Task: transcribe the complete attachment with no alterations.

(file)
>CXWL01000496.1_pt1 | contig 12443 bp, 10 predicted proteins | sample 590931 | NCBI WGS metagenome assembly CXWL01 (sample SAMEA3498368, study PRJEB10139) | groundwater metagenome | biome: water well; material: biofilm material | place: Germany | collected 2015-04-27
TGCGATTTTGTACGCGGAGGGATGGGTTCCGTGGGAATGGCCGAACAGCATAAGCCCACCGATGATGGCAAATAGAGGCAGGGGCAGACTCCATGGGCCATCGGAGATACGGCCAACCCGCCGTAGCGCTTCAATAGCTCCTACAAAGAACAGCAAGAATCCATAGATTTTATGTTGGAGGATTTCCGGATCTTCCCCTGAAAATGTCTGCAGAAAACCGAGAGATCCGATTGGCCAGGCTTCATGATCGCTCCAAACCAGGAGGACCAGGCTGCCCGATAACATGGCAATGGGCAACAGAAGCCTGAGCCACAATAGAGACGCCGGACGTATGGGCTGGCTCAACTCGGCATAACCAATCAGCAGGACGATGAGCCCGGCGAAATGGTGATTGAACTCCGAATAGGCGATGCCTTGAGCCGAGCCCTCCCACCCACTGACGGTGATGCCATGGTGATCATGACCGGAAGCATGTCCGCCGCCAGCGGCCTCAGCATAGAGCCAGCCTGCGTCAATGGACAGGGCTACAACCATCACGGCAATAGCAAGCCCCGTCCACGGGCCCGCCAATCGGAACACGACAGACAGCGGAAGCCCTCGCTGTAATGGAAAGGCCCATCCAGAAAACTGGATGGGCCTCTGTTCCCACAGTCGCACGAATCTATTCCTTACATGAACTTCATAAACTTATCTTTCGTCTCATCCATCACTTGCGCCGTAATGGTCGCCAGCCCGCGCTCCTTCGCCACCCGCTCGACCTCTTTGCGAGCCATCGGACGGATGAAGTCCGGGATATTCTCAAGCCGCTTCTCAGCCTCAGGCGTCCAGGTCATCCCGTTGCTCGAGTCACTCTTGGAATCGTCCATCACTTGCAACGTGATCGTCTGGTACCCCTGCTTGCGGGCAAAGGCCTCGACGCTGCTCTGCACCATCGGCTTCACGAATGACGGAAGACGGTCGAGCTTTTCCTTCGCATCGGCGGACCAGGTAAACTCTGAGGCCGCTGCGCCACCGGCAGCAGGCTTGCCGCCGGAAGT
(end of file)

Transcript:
>CXWL01000496.1_pt1 | contig 12443 bp, 10 predicted proteins | sample 590931 | NCBI WGS metagenome assembly CXWL01 (sample SAMEA3498368, study PRJEB10139) | groundwater metagenome | biome: water well; material: biofilm material | place: Germany | collected 2015-04-27
TGCGATTTTGTACGCGGAGGGATGGGTTCCGTGGGAATGGCCGAACAGCATAAGCCCACCGATGATGGCAAATAGAGGCAGGGGCAGACTCCATGGGCCATCGGAGATACGGCCAACCCGCCGTAGCGCTTCAATAGCTCCTACAAAGAACAGCAAGAATCCATAGATTTTATGTTGGAGGATTTCCGGATCTTCCCCTGAAAATGTCTGCAGAAAACCGAGAGATCCGATTGGCCAGGCTTCATGATCGCTCCAAACCAGGAGGACCAGGCTGCCCGATAACATGGCAATGGGCAACAGAAGCCTGAGCCACAATAGAGACGCCGGACGTATGGGCTGGCTCAACTCGGCATAACCAATCAGCAGGACGATGAGCCCGGCGAAATGGTGATTGAACTCCGAATAGGCGATGCCTTGAGCCGAGCCCTCCCACCCACTGACGGTGATGCCATGGTGATCATGACCGGAAGCATGTCCGCCGCCAGCGGCCTCAGCATAGAGCCAGCCTGCGTCAATGGACAGGGCTACAACCATCACGGCAATAGCAAGCCCCGTCCACGGGCCCGCCAATCGGAACACGACAGACAGCGGAAGCCCTCGCTGTAATGGAAAGGCCCATCCAGAAAACTGGATGGGCCTCTGTTCCCACAGTCGCACGAATCTATTCCTTACATGAACTTCATAAACTTATCTTTCGTCTCATCCATCACTTGCGCCGTAATGGTCGCCAGCCCGCGCTCCTTCGCCACCCGCTCGACCTCTTTGCGAGCCATCGGACGGATGAAGTCCGGGATATTCTCAAGCCGCTTCTCAGCCTCAGGCGTCCAGGTCATCCCGTTGCTCGAGTCACTCTTGGAATCGTCCATCACTTGCAACGTGATCGTCTGGTACCCCTGCTTGCGGGCAAAGGCCTCGACGCTGCTCTGCACCATCGGCTTCACGAATGACGGAAGACGGTCGAGCTTTTCCTTCGCATCGGCGGACCAGGTAAACTCTGAGGCCGCTGCGCCACCGGCAGCAGGCTTGCCGCCGGAAGT